Skip to main content

The mystery of snowfall

By Ian Roulstone
February 13, 2014 -- Updated 1225 GMT (2025 HKT)
Vehicles are piled up in an wreck Friday, February 14, in Bensalem, Pennsylvania. Traffic accidents involving multiple tractor-trailers and dozens of cars completely blocked one side of the Pennsylvania Turnpike outside Philadelphia. Vehicles are piled up in an wreck Friday, February 14, in Bensalem, Pennsylvania. Traffic accidents involving multiple tractor-trailers and dozens of cars completely blocked one side of the Pennsylvania Turnpike outside Philadelphia.
HIDE CAPTION
Southeast storm moves north
Southeast storm moves north
Southeast storm moves north
Southeast storm moves north
Southeast storm moves north
Southeast storm moves north
Southeast storm moves north
Southeast storm moves north
Southeast storm moves north
Southeast storm moves north
Southeast storm moves north
Southeast storm moves north
Southeast storm moves north
Southeast storm moves north
Southeast storm moves north
Southeast storm moves north
Southeast storm moves north
Southeast storm moves north
Southeast storm moves north
Southeast storm moves north
Southeast storm moves north
Southeast storm moves north
Southeast storm moves north
Southeast storm moves north
Southeast storm moves north
Southeast storm moves north
Southeast storm moves north
Southeast storm moves north
Southeast storm moves north
Southeast storm moves north
Southeast storm moves north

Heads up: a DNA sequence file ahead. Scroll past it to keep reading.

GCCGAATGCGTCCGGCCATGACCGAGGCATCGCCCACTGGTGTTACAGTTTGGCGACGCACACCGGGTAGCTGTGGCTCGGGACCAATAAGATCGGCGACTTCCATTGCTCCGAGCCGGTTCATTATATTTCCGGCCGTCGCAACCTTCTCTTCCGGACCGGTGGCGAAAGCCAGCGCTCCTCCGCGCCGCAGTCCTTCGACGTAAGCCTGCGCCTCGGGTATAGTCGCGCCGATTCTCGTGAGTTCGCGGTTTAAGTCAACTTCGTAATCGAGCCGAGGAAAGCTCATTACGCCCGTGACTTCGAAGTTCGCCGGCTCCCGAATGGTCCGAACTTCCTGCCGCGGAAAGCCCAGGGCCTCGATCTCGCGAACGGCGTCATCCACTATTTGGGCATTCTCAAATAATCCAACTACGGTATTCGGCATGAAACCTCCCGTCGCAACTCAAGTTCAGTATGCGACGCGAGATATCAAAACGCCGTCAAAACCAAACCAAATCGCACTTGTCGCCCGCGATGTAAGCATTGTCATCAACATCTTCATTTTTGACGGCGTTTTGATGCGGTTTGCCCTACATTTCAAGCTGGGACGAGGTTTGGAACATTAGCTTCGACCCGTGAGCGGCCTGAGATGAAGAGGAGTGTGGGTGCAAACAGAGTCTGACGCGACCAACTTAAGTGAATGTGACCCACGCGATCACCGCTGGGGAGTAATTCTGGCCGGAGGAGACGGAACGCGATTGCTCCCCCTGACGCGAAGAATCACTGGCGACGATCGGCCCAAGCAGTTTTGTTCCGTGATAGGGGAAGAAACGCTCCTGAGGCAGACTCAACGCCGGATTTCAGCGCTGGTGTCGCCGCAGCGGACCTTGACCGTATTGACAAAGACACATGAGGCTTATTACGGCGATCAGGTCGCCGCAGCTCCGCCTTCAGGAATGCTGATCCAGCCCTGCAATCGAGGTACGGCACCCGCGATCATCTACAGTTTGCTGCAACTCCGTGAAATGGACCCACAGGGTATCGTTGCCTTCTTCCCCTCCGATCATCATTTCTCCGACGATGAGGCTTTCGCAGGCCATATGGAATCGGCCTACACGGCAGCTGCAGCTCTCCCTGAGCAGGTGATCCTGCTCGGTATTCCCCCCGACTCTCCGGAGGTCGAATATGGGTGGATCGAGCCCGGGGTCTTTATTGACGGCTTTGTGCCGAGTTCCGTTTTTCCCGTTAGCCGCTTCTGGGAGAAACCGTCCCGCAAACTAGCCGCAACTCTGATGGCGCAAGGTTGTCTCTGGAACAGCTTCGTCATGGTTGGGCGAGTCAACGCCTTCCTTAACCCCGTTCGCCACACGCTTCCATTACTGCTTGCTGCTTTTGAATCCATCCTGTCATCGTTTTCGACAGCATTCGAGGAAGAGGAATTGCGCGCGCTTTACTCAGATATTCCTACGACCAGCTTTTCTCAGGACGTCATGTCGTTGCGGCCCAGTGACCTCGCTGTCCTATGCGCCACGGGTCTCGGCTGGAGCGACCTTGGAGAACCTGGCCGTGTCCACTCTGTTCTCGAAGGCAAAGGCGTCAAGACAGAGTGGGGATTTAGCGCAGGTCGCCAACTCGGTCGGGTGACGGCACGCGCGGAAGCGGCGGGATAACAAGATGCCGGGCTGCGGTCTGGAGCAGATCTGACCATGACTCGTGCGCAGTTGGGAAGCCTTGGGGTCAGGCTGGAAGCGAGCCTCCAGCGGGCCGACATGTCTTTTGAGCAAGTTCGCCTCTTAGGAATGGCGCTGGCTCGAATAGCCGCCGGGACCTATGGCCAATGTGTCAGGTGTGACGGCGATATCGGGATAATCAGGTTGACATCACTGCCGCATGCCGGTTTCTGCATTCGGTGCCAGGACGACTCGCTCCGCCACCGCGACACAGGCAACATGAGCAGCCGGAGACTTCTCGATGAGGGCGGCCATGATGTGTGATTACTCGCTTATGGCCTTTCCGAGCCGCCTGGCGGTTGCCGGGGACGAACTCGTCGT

Southeast storm moves north
Southeast storm moves north
Southeast storm moves north
Southeast storm moves north
Southeast storm moves north
Southeast storm moves north
Southeast storm moves north
Southeast storm moves north
Southeast storm moves north
Southeast storm moves north
Southeast storm moves north
Southeast storm moves north
Southeast storm moves north
Southeast storm moves north
Southeast storm moves north
Southeast storm moves north
Southeast storm moves north
Southeast storm moves north
Southeast storm moves north
Southeast storm moves north
Southeast storm moves north
<<
<
1
2
3
4
5
6
7
8
9
10
11
12
13
14
15
16
17
18
19
20
21
22
23
24
25
26
27
28
29
30
31
32
33
34
35
36
37
38
39
40
41
42
43
44
45
46
47
48
49
50
51
52
>
>>
STORY HIGHLIGHTS
  • Ice and snow storms are crippling some states in the Southeast
  • Ian Roulstone: Predicting how much snow will actually accumulate is difficult
  • He says the physics of snowfall is complex, involving factors like temperature, moisture
  • Roulstone: Making the final call comes down to "seat of the pants" knowledge in the end

Editor's note: Ian Roulstone is professor of mathematics at the University of Surrey in England. He is co-author of "Invisible in the Storm: The Role of Mathematics in Understanding Weather" (Princeton University Press).

(CNN) -- A snow-covered landscape is one of the classic images showcasing the beauty of weather on Earth. We are awed by the grandeur of white-capped mountains and the almost magical quality of snow-covered trees. We are also frustrated when the tempests of winter reach far and wide, striking as they have done this year in America's southern states.

When it comes to forecasting the likelihood of a blizzard, the weather anchors know what to say. But when asked to predict how much snow will actually accumulate, they will give estimates. Why?

The computer models used in weather forecasting do not actually predict snow. A single variable is used to predict water in its various forms -- liquid, vapor or ice -- so we need other information, such as air temperature, to decide whether snowfall is likely.

Ian Roulstone
Ian Roulstone